Jurassic (S)park! Naim NAC12 & NAP120

Vintage Preamp & Power Amp (+ Avondale Audio upgrade)

First steps in the Salisbury Park

[Naim NAC12 - NAP120]
[Italian version here]

Product: Naim Audio NAC12 & NAP120 + Avondale Audio upgrades, preamp + power amp
Manufacturer: Naim Audio & Avondale Audio - UK
Approx. price: highly variable (see text for details)
Reviewer: Lucio Cadeddu - TNT Italy
Reviewed: April, 2020

A Brief History

Our section Jurassic (S)park! is devoted to rediscovering HiFi components of the past, judging them using today's standards. Few vintage components can pass this test, most of them sound outdated, inadequate, sometimes even embarassing. Then there are vintage components that can be slightly upgraded/tweaked to give them new life.

It is not the first time I have reviewed a Naim component from the past. The glorious and legendary Nait of the Eighties has taken a special place in my heart and in my personal list of oldtimers that can sound “modern” and still absolutely entertaining.

The beginnings of Naim Audio date back to 1971, with the release of the NAP 160, a power amp that was quite different from the rest of the competitors. In those days HiFi components, both Japanese and American, were quite complicated, with tons of buttons, switches, features, sliders, VU meters and a pletora of useless controls. Naim started from scratch designing HiFi components that were quite the opposite: essential, with no frills. Even ugly, when compared to the highly polished and luxurious competitors from Japan. Few years later the NAP160 Naim released the NAP 200 (1973-1975), then replaced by the legendary NAP250, one of the power amps that truly deserve a special place in the history of HiFi. In 1974, Naim released the natural partner for these power amps, the NAC12 preamp. This was rather unusual, being totally modular, with six (then seven) boards that could be easily replaced by the owner. For example, the phono boards were available in two versions: NA322 for MM cartridges and NA323 for MC cartridges. Over the years, these boards have been updated and could be retrofitted to older preamps. Moreover, the NAC12, like any other Naim preamp, hadn't an internal power supply. It could be powered via the power amp or an external PSU, like the SNAPS. DIN connectors were used throughout, in place of the ubiquitous RCAs. Cabinets were made out of aluminium bolted panels in the first series, then made of a single, extruded piece later.

In 1978 Naim released the NAP120, a rare bird in Naim history, because it was almost immediately replaced by the NAP110, in 1979. It was different from the other Naim power amps: the cabinet was a small cuboid, with external heatsinks in the rear. It was designed to serve as power unit for an active loudspeaker that remained unreleased. The power switch was in the rear panel, hence the front panel was completely void of controls, not even a “power on” led (this was in the rear). For loudspeaker connection four recessed banana sockets were available, no bare wire or forks allowed. A feature that was common with other Naim power amps was the fact that the circuits could be extracted from the cabinet, by sliding out a tray from the extrusion.

This power amp is quite difficult to find, even because anyone owns a NAP120 rarely sells it. According to seasoned Naimophiles, its sound was/is extremely good, despite the unoffensive looks, size and weight. And it sounded better than the NAP110 that replaced it.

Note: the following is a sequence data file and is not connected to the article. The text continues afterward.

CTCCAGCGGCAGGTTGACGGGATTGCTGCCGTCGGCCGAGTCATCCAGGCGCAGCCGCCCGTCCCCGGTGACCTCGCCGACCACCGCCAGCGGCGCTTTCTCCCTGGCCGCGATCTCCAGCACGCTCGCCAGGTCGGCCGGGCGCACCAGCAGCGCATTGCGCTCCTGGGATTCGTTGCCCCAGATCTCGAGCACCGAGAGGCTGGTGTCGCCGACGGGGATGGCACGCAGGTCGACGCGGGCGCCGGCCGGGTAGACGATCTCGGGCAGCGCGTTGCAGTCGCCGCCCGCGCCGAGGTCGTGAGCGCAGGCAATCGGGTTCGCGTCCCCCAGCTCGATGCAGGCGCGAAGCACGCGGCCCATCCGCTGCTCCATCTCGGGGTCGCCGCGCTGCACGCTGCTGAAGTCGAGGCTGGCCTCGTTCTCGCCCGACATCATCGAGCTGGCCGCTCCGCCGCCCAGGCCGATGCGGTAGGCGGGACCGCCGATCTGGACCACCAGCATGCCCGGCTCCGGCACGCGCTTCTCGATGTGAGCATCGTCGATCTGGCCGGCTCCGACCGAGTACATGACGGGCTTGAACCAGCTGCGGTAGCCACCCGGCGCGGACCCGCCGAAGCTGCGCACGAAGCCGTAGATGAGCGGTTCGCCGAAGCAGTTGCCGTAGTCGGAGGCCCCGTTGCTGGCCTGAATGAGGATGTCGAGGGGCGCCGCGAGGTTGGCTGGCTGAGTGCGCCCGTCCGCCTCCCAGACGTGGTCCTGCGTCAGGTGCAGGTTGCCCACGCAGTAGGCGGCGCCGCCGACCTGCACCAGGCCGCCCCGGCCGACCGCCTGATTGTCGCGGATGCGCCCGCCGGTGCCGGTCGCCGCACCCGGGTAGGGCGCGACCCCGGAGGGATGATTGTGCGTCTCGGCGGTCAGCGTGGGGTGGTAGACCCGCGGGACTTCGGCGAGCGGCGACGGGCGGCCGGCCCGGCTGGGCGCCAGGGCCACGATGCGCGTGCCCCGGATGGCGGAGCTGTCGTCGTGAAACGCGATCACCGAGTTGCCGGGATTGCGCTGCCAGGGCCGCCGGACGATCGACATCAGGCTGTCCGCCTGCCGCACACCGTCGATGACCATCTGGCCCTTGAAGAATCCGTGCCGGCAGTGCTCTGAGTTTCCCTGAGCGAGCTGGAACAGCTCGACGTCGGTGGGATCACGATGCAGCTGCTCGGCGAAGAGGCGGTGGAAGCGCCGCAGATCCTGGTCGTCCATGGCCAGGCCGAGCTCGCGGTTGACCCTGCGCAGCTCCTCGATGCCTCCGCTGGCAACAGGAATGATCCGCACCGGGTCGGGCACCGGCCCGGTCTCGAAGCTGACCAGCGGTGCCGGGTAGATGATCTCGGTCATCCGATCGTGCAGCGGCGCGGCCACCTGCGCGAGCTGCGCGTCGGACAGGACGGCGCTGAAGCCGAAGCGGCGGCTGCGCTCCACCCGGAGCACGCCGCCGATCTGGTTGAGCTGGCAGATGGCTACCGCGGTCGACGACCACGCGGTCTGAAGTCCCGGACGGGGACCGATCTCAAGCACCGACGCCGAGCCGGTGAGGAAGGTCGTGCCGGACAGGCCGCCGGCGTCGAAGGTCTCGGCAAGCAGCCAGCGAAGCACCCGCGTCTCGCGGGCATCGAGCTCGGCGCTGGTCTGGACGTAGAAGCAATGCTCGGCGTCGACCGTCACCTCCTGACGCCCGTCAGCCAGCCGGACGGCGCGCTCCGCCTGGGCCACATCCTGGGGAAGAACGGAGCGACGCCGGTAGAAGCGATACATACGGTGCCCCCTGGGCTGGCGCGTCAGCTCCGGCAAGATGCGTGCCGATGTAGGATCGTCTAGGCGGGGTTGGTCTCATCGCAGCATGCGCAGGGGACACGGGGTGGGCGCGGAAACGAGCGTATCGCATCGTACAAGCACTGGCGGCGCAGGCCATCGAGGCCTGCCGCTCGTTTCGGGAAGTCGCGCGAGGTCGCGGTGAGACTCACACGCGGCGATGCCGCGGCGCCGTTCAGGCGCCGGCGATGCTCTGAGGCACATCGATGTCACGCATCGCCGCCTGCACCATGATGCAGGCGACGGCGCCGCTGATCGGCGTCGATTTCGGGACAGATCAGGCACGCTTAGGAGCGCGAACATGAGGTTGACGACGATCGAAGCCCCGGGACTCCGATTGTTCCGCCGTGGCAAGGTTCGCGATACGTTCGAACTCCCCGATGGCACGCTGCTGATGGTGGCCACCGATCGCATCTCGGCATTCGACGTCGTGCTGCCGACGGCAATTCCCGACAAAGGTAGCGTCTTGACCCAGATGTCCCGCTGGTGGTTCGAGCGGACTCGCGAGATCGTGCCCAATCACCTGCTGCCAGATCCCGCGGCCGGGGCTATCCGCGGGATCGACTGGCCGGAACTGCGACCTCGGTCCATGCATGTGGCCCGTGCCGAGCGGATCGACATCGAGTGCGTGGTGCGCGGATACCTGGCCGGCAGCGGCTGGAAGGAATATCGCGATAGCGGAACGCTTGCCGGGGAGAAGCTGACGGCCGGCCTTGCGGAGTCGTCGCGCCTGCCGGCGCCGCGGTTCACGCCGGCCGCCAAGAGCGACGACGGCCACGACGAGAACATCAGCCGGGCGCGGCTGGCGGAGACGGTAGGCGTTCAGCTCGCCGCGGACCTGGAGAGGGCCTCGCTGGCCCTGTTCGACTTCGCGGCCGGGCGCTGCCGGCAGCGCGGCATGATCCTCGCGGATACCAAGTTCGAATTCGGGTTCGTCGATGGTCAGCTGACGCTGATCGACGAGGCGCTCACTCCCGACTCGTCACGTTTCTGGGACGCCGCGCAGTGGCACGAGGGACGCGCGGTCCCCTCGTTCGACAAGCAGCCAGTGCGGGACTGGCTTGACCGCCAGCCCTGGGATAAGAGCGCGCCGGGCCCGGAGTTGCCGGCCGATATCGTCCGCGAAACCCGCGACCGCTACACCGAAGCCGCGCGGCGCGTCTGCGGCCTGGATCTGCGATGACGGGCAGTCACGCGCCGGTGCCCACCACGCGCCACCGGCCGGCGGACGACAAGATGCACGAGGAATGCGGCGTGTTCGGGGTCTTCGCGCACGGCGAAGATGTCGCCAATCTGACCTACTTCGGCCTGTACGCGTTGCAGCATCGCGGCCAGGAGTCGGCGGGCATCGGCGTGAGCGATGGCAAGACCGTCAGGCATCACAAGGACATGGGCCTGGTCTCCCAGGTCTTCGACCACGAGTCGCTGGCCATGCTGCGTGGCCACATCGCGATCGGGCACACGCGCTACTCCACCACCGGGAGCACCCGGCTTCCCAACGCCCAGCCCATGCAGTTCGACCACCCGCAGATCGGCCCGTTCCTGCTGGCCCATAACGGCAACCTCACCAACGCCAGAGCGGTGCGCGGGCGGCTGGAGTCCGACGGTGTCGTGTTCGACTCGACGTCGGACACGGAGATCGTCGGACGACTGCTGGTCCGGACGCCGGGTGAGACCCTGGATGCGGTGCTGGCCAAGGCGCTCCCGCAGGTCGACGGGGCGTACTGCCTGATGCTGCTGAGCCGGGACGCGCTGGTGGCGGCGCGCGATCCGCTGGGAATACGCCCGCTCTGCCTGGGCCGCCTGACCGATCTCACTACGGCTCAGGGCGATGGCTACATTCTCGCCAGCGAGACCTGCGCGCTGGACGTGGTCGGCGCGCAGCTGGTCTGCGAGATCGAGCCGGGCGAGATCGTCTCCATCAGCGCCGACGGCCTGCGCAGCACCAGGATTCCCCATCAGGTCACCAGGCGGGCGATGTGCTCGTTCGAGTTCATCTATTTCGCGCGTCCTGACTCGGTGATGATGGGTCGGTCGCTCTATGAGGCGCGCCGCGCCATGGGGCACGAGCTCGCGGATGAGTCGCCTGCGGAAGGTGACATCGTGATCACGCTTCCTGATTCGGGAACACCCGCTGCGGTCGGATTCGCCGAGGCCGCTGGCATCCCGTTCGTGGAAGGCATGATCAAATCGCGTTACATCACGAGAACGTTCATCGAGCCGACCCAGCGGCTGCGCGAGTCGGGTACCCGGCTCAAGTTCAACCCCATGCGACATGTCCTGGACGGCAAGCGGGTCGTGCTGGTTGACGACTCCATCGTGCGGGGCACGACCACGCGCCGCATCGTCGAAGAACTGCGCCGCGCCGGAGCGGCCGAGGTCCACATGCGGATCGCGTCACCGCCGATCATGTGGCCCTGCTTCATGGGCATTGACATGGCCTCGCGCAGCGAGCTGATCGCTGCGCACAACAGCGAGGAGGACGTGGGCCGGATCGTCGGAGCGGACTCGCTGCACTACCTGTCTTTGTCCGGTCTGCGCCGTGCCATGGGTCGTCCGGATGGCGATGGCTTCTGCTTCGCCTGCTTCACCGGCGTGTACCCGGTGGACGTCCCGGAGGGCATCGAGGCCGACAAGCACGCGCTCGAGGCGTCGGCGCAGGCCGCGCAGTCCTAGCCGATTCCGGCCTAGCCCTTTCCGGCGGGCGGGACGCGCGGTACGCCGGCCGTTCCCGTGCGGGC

The NAC12 and NAP120 I own display a three digit serial number, this means they have been manufactured in the early days of Naim, perhaps by Julian Vereker himself. At the time Naim was mostly a one-man band, and Julian was just 33 years old.

Tech specs

The technical features of the NAP120 were minimal. First of all, the power output: as per Naim tradition, the number after the prefix NAP indicates the total power output into 4 ohms, in this case 120 = 60+60 watts. This means this amplifier delivers 40 watts per channel on a standard 8 ohm load, more or less. This power is generated by two pairs of BDY55/BDY56 transistors. The NAP120 is rather small, measuring just 20.5 x 23.5 x 10 cm while its weight is 4 kgs. The NAC12 is even smaller, measuring 14.4(W) x 7.6(H) x 30(D) cm with a minimal weight of 1.2 kg. The lack of an internal power supply and the aluminium cabinet help trimming the weight down. The power supply had to be external to minimize noise and interferences. A rather radical choice, for the time.

[Naim NAP120 new]

Before being replaced by the more traditional NAP110, the NAP120 had been slightly modified. The power on switch had been moved to the front panel, via a rotative knob, and the rear panel had been modified as well, with nicely spaced banana sockets. Inside, the boards had been mounted horizontally (and not vertically) while the power transformer had been replaced by a toroidal unit, as per Naim tradition, again. This second release of the NAP120 is even more difficult to find.

Test conditions

Before trying to judge these components, considering their age (42 years!) I have sent them to Avondale Audio, a British company, managed by a real gentleman, Mr. Les Wolstenholme, quite a name among Naimophiles, because he devoted his entire life to servicing and upgrading Naim gear, plus designing and building his own components. This is not the first time we have reviewed something that has been modified by Avondale Audio. Few years ago we reviewed the Arcam Alpha 5 CD player, after his mods.

The NAP120 has been simply recapped, with BHC Aerovox 10.000uF/40V caps in the PSU section, hence it is like a 100% original Naim product. The NAC12 has been slightly modified by replacing two 321 line amplification boards with the Avondale 821 boards, a new blue ALPS volume pot, a new input selector (added a line level input as well) new internal wiring and soldering. Moreover, the balance control has been disconnected and the old knobs have been replaced. The Avondale 821 boards cure the excessive gain problem of the original Naim boards, so that you can use a much larger travel of the volume pot, even using CD players or other high output devices. Finally, since I had no SNAPS handy, Avondale supplied their MSX PSU. I also used a Russ Andrews PowerPak III as well.